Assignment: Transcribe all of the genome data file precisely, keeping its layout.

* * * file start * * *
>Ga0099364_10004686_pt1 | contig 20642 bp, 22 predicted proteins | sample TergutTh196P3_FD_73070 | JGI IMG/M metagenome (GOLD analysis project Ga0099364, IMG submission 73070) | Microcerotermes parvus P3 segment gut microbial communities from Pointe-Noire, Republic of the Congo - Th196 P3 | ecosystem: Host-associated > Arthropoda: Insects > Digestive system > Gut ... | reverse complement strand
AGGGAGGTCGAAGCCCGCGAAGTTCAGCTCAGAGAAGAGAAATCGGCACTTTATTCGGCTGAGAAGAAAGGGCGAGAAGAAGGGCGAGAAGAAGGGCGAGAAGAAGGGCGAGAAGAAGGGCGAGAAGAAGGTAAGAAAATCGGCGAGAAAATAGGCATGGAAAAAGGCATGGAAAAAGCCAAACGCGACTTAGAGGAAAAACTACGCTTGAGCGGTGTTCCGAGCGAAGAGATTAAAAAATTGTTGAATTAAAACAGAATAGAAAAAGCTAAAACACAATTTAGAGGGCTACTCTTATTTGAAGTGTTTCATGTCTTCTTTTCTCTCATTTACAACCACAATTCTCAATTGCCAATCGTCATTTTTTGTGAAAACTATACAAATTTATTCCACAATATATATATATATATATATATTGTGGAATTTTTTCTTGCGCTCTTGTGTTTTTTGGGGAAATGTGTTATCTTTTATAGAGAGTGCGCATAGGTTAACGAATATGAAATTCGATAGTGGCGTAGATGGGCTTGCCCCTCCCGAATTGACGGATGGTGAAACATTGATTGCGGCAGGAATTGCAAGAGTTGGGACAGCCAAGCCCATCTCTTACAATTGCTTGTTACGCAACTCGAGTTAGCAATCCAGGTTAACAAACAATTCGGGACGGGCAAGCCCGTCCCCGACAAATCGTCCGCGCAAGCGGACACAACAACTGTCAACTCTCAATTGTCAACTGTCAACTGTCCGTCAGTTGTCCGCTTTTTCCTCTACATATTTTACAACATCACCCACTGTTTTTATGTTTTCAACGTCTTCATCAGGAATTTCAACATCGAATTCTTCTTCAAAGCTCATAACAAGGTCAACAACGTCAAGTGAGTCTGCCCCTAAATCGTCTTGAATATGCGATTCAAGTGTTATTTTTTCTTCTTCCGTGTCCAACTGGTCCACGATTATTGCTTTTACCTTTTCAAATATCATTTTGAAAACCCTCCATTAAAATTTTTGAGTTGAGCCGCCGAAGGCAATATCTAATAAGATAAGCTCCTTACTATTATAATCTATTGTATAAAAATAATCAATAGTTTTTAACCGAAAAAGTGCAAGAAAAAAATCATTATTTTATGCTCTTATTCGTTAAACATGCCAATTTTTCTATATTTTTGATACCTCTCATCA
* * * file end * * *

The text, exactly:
>Ga0099364_10004686_pt1 | contig 20642 bp, 22 predicted proteins | sample TergutTh196P3_FD_73070 | JGI IMG/M metagenome (GOLD analysis project Ga0099364, IMG submission 73070) | Microcerotermes parvus P3 segment gut microbial communities from Pointe-Noire, Republic of the Congo - Th196 P3 | ecosystem: Host-associated > Arthropoda: Insects > Digestive system > Gut ... | reverse complement strand
AGGGAGGTCGAAGCCCGCGAAGTTCAGCTCAGAGAAGAGAAATCGGCACTTTATTCGGCTGAGAAGAAAGGGCGAGAAGAAGGGCGAGAAGAAGGGCGAGAAGAAGGGCGAGAAGAAGGGCGAGAAGAAGGTAAGAAAATCGGCGAGAAAATAGGCATGGAAAAAGGCATGGAAAAAGCCAAACGCGACTTAGAGGAAAAACTACGCTTGAGCGGTGTTCCGAGCGAAGAGATTAAAAAATTGTTGAATTAAAACAGAATAGAAAAAGCTAAAACACAATTTAGAGGGCTACTCTTATTTGAAGTGTTTCATGTCTTCTTTTCTCTCATTTACAACCACAATTCTCAATTGCCAATCGTCATTTTTTGTGAAAACTATACAAATTTATTCCACAATATATATATATATATATATATTGTGGAATTTTTTCTTGCGCTCTTGTGTTTTTTGGGGAAATGTGTTATCTTTTATAGAGAGTGCGCATAGGTTAACGAATATGAAATTCGATAGTGGCGTAGATGGGCTTGCCCCTCCCGAATTGACGGATGGTGAAACATTGATTGCGGCAGGAATTGCAAGAGTTGGGACAGCCAAGCCCATCTCTTACAATTGCTTGTTACGCAACTCGAGTTAGCAATCCAGGTTAACAAACAATTCGGGACGGGCAAGCCCGTCCCCGACAAATCGTCCGCGCAAGCGGACACAACAACTGTCAACTCTCAATTGTCAACTGTCAACTGTCCGTCAGTTGTCCGCTTTTTCCTCTACATATTTTACAACATCACCCACTGTTTTTATGTTTTCAACGTCTTCATCAGGAATTTCAACATCGAATTCTTCTTCAAAGCTCATAACAAGGTCAACAACGTCAAGTGAGTCTGCCCCTAAATCGTCTTGAATATGCGATTCAAGTGTTATTTTTTCTTCTTCCGTGTCCAACTGGTCCACGATTATTGCTTTTACCTTTTCAAATATCATTTTGAAAACCCTCCATTAAAATTTTTGAGTTGAGCCGCCGAAGGCAATATCTAATAAGATAAGCTCCTTACTATTATAATCTATTGTATAAAAATAATCAATAGTTTTTAACCGAAAAAGTGCAAGAAAAAAATCATTATTTTATGCTCTTATTCGTTAAACATGCCAATTTTTCTATATTTTTGATACCTCTCATCA